Frozen or stale, those forlorn baguettes and leftover sourdough slices are not a lost cause.
The story is always the same. You buy an enormous hunk of einkorn wheat bread at the hip local bakery but only eat half of it at dinner. Maybe you toast a slice or two the next morning for breakfast, but the grim countdown to stale has already begun. So you pop the rest of the loaf in the freezer—of course you’ll get back to it soon. Next thing you know, your freezer is full of half-finished, vaguely freezer-burned loaves behind the frozen peas and fancy ice cube trays. How to bring these rock-solid loaves, sitting there with such frosted-over promise, back to life? It’s a tale as old as bread, and thankfully, a long list of enterprising bakers and resourceful home cooks have been working on solutions for centuries, with help from refrigerators, spray bottles, and running water faucets.
Zoë Kanan, baker and pastry chef at New York’s Simon & the Whale, relies on nothing more than an oven. She simply throws the frozen bread in at 375°F until it’s warmed all the way through. “The icy interior melts and steams through the crumb, keeping it nice and soft while reviving the crispness of the crust,” she says. It may seem too simple to be true, but Kanan feels anything more is superfluous. “I place the loaves directly on the oven rack, unwrapped,” she adds. Meanwhile, cookbook author and food stylist Erin Jeanne McDowell swears by thawing the frozen bread overnight in the refrigerator, within a tight wrapping of aluminum foil. “The moisture from thawing reinvigorates the bread, and the foil helps keep it inside,” she says.
But if the bread you’re defrosting is already a little bit stale, it might need some extra help on the moisture front. Tara Jensen, cookbook author and founder of Smoke Signals, a project dedicated to teaching the craft of sourdough bread-making, uses a method on the defrosted bread that seems almost too wacky to work (but it does, it really does!). “Run it under lukewarm water, wring it out, and pop it in the oven, directly on the grate or on a sheet pan, at 200°F for 15 minutes to refresh,” Jensen says, explaining that while you don’t have to, wrapping the soaked bread in foil will yield the best result. “This will rehydrate the starches and bring the loaf back to life almost miraculously. However, this can only be done once, and the bread should be used right away.”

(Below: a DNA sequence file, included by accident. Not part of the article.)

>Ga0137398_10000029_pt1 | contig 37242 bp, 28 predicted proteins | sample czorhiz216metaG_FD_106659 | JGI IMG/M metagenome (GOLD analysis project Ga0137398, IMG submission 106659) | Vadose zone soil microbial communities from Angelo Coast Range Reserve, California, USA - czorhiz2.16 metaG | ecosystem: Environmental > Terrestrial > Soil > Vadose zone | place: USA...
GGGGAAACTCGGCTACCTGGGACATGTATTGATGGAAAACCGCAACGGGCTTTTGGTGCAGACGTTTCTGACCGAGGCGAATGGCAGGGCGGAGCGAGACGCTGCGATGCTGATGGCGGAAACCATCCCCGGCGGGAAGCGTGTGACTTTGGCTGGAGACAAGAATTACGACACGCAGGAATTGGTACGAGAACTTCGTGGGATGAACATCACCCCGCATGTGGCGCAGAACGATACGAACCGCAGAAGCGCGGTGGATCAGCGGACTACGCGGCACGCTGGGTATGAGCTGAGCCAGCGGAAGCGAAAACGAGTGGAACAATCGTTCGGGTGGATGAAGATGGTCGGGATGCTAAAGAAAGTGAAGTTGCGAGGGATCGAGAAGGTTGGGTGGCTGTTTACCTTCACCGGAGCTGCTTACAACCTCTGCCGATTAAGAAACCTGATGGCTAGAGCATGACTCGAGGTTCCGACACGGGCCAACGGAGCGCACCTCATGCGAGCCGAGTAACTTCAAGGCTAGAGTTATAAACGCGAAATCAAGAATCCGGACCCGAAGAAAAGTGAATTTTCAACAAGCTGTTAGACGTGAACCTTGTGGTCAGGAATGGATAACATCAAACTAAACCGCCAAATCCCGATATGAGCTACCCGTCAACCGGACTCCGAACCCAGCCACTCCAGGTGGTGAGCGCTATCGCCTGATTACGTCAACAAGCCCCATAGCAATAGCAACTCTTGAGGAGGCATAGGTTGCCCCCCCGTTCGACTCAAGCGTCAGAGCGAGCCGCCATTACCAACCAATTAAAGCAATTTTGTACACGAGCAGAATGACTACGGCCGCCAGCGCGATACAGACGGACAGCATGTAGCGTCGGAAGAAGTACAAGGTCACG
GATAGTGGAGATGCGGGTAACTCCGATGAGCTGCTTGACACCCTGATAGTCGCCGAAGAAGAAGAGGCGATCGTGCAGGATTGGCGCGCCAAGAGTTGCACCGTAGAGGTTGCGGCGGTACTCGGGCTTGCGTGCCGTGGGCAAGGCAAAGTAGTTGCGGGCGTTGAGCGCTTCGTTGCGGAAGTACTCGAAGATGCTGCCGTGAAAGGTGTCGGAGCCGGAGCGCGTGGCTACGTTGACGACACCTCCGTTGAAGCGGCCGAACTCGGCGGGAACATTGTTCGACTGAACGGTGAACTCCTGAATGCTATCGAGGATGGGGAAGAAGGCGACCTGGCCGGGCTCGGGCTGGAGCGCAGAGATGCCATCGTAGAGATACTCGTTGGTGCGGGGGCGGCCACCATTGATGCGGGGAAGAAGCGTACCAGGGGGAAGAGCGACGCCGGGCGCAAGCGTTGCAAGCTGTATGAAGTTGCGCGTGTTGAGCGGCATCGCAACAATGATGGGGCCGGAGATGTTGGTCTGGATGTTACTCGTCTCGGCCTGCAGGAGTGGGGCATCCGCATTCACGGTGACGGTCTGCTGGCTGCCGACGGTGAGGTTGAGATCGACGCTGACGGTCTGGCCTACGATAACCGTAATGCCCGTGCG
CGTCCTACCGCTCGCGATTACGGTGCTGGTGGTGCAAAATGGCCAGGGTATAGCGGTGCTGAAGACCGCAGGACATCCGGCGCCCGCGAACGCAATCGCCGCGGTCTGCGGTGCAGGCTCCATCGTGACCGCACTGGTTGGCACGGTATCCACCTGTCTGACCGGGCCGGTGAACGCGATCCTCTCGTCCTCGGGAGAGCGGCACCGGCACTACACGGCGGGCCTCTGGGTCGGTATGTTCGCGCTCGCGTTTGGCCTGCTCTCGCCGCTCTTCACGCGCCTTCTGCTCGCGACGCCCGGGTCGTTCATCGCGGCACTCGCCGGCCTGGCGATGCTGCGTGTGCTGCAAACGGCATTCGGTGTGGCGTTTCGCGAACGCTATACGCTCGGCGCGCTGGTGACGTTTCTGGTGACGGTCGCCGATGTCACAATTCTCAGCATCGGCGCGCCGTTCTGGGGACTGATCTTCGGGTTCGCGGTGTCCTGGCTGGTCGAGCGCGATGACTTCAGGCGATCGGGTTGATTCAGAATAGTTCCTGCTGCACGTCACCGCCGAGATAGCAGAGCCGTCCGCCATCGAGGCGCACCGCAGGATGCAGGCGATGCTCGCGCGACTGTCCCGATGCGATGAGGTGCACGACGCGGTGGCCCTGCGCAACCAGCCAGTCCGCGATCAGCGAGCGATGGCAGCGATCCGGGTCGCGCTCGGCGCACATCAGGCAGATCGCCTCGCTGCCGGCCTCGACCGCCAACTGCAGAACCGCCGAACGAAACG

Emily Schostack, who works in education and events for Eataly, uses a similar tactic that she picked up while working at a bakery, in an effort to avoid wasting loaves of unsold bread. Schostack keeps a spray bottle of water handy in her kitchen, and when she needs to revive leftover or frozen bread, she just gives it a spritz and bakes it for 10 minutes at 375°F.
Though no one likes to waste bread, most of these bakers agree that any frozen bread pulled out of the freezer is less than ideal. “I like to joke that bread, although precious, is not an heirloom quilt and should be eaten as fresh as possible, generally within three days of baking,” says Jensen, recommending that loaves should be stored in a paper bag inside of a canvas or linen bag—on the counter, not the fridge. “The paper will absorb moisture, and the cloth will let it breathe so there’s no danger of molding.” However, she knows better than most that sometimes there’s simply too much bread to be eaten all at once.
To prepare the bread for the freezer, Jensen actually recommends slicing the loaf while it’s fresh before freezing the slices in a gallon Ziploc bag (or two, if you’re worried about freezer burn). Though the whole-loaf-dunked-in-water method won’t work with sliced bread, Jensen has another trick up her sleeve. “When you’re ready to refresh the bread, pull it out slice by slice, and reheat it in a cast iron skillet or on a warm griddle greased with butter,” Jensen says. By heating the relatively thin slices, even if frozen, gently in the pan, “this method ensures the edges stay crispy, while the center stays tender and moist.”
For some loaves, it won’t matter how long you dunk them in water. If the bread’s exterior is stale enough that you could, say, use it as a small step stool, its destiny is not for building your sandwich. Before you mourn the loaf’s premature death and head for the compost bin, there’s another option. Just tear the bread into bite-size pieces, toss with olive oil and salt, and pan-fry until golden brown—and presto, you have croutons. It’s never too late to bring bread back from the brink.